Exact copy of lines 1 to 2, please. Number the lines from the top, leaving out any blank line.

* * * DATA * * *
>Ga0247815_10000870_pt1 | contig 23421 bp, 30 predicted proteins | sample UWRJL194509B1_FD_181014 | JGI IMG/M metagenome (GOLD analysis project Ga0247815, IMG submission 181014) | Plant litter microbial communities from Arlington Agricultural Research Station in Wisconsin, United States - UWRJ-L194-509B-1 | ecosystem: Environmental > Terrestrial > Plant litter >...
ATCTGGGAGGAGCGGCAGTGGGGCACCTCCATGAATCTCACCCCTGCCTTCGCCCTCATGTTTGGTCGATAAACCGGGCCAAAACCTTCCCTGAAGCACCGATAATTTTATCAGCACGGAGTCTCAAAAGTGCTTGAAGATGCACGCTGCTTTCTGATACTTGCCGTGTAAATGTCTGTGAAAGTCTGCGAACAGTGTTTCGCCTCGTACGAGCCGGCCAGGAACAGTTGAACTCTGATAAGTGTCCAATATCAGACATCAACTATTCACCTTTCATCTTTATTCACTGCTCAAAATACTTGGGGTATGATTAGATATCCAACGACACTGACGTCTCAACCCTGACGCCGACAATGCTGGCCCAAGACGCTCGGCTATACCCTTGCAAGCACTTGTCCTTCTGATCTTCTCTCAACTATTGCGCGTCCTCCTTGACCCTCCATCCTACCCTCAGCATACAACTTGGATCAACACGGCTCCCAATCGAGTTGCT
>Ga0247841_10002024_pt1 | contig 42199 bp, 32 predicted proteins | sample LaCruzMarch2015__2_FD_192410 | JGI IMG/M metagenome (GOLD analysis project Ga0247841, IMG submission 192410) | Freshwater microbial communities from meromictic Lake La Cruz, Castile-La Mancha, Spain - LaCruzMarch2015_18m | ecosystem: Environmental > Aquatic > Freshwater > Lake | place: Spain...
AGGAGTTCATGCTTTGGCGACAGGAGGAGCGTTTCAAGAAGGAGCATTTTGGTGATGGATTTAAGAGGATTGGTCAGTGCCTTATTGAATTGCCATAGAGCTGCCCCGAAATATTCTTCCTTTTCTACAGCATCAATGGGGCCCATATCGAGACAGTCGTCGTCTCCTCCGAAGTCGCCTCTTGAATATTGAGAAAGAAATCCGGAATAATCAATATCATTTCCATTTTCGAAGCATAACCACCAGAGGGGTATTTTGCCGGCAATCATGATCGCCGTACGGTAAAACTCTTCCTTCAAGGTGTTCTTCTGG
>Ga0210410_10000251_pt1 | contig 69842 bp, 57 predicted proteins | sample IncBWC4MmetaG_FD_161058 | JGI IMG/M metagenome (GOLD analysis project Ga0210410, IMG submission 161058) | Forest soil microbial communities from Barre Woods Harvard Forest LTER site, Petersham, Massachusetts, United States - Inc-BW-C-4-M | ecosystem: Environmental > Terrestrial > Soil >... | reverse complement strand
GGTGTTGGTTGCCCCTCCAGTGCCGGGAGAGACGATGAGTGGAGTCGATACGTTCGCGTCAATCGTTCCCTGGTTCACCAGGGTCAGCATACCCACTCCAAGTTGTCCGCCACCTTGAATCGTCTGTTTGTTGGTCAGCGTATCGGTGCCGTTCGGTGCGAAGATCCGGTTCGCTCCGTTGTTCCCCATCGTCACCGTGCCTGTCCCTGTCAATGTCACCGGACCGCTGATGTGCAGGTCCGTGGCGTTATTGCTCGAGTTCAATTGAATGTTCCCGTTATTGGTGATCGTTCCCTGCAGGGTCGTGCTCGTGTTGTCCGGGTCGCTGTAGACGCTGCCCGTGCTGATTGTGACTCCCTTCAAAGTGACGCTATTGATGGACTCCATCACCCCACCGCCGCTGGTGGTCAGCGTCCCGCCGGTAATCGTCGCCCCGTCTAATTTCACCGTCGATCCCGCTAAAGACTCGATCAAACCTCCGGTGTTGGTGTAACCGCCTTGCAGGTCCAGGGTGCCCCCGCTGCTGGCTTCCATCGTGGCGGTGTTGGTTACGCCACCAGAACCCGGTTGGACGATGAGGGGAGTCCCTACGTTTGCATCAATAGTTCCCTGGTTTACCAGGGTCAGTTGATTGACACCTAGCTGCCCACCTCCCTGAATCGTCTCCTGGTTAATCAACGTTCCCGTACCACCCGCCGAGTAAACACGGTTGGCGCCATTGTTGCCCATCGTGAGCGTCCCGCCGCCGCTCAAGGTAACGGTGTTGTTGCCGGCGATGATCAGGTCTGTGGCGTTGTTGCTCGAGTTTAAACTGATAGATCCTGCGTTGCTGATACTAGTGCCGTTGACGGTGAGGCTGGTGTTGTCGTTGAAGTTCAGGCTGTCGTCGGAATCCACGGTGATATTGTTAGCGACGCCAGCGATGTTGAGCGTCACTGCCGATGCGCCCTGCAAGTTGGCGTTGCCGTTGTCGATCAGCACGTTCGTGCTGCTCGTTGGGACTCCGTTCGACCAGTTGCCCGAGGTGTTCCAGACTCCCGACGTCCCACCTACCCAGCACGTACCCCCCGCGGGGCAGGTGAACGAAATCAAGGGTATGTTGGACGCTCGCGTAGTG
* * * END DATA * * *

>Ga0247815_10000870_pt1 | contig 23421 bp, 30 predicted proteins | sample UWRJL194509B1_FD_181014 | JGI IMG/M metagenome (GOLD analysis project Ga0247815, IMG submission 181014) | Plant litter microbial communities from Arlington Agricultural Research Station in Wisconsin, United States - UWRJ-L194-509B-1 | ecosystem: Environmental > Terrestrial > Plant litter >...
ATCTGGGAGGAGCGGCAGTGGGGCACCTCCATGAATCTCACCCCTGCCTTCGCCCTCATGTTTGGTCGATAAACCGGGCCAAAACCTTCCCTGAAGCACCGATAATTTTATCAGCACGGAGTCTCAAAAGTGCTTGAAGATGCACGCTGCTTTCTGATACTTGCCGTGTAAATGTCTGTGAAAGTCTGCGAACAGTGTTTCGCCTCGTACGAGCCGGCCAGGAACAGTTGAACTCTGATAAGTGTCCAATATCAGACATCAACTATTCACCTTTCATCTTTATTCACTGCTCAAAATACTTGGGGTATGATTAGATATCCAACGACACTGACGTCTCAACCCTGACGCCGACAATGCTGGCCCAAGACGCTCGGCTATACCCTTGCAAGCACTTGTCCTTCTGATCTTCTCTCAACTATTGCGCGTCCTCCTTGACCCTCCATCCTACCCTCAGCATACAACTTGGATCAACACGGCTCCCAATCGAGTTGCT